International court accuses Kenyan journalist of witness tampering

Kenyan Deputy President William Ruto speaks with his defense counsel before the start of his trial at the International Criminal Court in The Hague.
(Michael Kooren / AFP/Getty Images)

JOHANNESBURG, South Africa -- The International Criminal Court at the Hague unsealed a warrant Wednesday for the arrest of a Kenyan journalist accused of trying to bribe witnesses in the cases against the nation’s president and deputy president, charged with crimes against humanity.

The move follows accusations from the court’s chief prosecutor, Fatou Bensouda, of an unprecedented campaign by Kenyan officials to bribe or intimidate witnesses into withdrawing their cooperation with the prosecution against President Uhuru Kenyatta and his deputy, William Ruto.

Several key witnesses have recanted their evidence against Ruto. Kenyan media report that some of them have been spotted driving around in fancy cars, or have been given plots of land.

Judge Cuno Tarfusser found that the prosecutor had established there were reasonable grounds to believe journalist Walter Barasa was criminally responsible for bribing or attempting to bribe witnesses. But he is not believed to have acted alone.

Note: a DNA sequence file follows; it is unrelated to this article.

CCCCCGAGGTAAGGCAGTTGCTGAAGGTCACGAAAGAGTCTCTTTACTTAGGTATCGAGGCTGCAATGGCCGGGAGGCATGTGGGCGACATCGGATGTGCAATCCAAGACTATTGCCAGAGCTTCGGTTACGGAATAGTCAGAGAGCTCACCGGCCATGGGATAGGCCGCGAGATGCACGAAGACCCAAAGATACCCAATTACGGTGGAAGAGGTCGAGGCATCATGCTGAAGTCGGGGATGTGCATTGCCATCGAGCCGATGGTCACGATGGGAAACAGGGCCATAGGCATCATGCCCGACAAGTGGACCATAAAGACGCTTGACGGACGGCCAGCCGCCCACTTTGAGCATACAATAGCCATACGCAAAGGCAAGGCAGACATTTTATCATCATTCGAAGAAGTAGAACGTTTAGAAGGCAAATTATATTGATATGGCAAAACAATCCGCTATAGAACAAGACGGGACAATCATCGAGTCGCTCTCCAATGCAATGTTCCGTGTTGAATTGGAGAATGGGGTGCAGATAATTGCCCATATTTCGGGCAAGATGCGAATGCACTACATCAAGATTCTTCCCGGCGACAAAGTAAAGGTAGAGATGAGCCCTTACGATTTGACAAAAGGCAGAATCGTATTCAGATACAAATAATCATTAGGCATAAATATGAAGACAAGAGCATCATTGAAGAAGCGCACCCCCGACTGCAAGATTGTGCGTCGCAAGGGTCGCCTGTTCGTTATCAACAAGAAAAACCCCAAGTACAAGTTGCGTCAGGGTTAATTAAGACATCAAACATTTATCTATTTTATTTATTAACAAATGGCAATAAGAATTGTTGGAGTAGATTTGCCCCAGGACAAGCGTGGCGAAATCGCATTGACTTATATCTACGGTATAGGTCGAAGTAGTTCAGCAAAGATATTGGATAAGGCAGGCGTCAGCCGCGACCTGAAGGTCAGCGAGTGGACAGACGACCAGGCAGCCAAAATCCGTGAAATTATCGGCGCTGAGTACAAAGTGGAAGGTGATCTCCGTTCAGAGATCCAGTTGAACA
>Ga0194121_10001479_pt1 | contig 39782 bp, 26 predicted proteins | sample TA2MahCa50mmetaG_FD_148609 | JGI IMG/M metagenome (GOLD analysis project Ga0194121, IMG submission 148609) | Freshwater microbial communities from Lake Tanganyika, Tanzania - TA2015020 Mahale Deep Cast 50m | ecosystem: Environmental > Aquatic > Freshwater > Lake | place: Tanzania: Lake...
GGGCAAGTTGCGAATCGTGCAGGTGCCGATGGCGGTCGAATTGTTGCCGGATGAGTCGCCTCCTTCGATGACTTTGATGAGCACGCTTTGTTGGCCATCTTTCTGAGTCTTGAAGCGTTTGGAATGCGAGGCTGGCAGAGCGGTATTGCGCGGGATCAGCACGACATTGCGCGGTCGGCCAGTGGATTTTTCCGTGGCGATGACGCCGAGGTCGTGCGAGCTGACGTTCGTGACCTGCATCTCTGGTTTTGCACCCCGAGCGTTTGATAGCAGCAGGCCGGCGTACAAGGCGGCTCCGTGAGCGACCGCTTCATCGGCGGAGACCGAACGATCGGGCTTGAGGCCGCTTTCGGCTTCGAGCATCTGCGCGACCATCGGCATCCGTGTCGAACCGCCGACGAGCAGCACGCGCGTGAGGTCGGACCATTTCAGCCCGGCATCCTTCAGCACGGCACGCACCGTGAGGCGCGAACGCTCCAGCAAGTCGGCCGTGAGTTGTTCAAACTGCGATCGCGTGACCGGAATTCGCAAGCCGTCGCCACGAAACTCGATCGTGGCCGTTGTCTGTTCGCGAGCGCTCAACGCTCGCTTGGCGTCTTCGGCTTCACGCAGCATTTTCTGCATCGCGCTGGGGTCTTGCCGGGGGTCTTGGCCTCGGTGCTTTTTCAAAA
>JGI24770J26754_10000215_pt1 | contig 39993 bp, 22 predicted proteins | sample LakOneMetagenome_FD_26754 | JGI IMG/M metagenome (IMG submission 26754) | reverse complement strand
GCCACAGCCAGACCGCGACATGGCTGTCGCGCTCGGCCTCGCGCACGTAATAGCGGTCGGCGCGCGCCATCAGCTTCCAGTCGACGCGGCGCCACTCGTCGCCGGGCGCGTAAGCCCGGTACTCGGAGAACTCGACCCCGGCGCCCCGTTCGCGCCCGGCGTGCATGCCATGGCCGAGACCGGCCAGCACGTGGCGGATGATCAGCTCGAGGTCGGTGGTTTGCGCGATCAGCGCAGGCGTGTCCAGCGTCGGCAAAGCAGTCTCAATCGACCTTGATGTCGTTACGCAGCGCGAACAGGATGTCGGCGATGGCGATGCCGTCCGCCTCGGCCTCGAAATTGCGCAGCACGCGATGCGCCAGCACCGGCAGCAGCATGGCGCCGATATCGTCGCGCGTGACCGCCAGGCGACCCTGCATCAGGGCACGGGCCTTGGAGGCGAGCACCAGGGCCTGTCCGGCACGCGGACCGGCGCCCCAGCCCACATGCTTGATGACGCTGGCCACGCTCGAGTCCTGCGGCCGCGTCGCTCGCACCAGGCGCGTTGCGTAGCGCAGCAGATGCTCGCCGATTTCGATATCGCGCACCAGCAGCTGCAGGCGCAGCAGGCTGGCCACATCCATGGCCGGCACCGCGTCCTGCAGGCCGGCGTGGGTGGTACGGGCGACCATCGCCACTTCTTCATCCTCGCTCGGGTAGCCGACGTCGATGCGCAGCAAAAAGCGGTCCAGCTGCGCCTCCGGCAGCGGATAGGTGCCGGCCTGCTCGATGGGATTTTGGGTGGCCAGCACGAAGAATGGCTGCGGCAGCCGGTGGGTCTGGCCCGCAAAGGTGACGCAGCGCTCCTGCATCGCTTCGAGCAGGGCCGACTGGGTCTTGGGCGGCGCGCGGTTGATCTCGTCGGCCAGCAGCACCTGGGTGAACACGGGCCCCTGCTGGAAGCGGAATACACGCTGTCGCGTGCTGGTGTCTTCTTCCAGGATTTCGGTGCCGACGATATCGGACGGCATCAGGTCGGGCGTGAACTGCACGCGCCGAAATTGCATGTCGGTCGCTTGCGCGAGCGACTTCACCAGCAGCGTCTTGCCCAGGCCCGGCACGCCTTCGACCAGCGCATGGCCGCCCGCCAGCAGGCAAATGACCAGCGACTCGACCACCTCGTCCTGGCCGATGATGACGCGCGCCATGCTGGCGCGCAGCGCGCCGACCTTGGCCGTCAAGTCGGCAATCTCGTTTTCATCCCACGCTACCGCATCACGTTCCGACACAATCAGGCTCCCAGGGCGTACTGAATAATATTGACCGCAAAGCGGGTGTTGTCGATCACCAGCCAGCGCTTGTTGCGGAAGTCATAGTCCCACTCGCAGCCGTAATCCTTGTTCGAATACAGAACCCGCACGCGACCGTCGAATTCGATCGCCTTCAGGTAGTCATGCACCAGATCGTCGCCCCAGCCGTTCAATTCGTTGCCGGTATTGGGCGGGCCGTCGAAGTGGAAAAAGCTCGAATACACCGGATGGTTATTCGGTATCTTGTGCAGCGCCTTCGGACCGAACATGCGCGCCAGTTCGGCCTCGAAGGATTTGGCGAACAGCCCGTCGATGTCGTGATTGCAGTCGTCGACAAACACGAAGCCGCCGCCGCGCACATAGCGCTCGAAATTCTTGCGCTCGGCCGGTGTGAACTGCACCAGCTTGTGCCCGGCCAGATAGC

“Allegedly, he has been and is still acting in furtherance of a criminal scheme devised by a circle of officials within the Kenyan administration,” the court said in a statement Wednesday.

The court called for Barasa’s arrest to ensure that he appears at trial. Barasa has denied any wrongdoing. His whereabouts was not immediately known.

Ruto and Kenyatta are charged with orchestrating violence against civilians during Kenya’s disputed 2007 elections. An estimated 1,500 people were killed in brutal ethnic violence across the country, particularly in the volatile Rift Valley.

Ruto’s trial began last month, and Kenyatta’s trial is due to begin in November.

The case is among the most politically contentious in the court’s 11-year history, with Kenyan officials mounting a strong, but so far unsuccessful, campaign for the charges to be dropped.

The recent deadly attack on a Nairobi shopping mall, claimed by the Somali terrorist group Shabab, has intensified pressure on the court to drop its insistence that Kenyatta and Ruto appear in person at their trials as has been required of other accused.

In a highly unusual decision, Ruto was excused from his trial in The Hague so he could return to Kenya to help deal with the crisis. Some analysts suggest that Kenyatta may also mount an argument that with the country at war with Shabab, he is needed at home.

Some witnesses who were allegedly offered bribes refused to recant their testimony, including the first witness to testify, whose identity has been suppressed by the court. The woman, known only as witness 536, was offered about $16,500 not to testify, according to local news reports. But she went ahead and gave evidence anyway.

The court issued the arrest warrant for Barasa on Aug. 2, but it was only unsealed Wednesday.

Some African leaders are pressing for a mass withdrawal from the 2002 Rome Statute, which set up the court, alleging the court is biased against the continent because its cases so far have all involved Africans.


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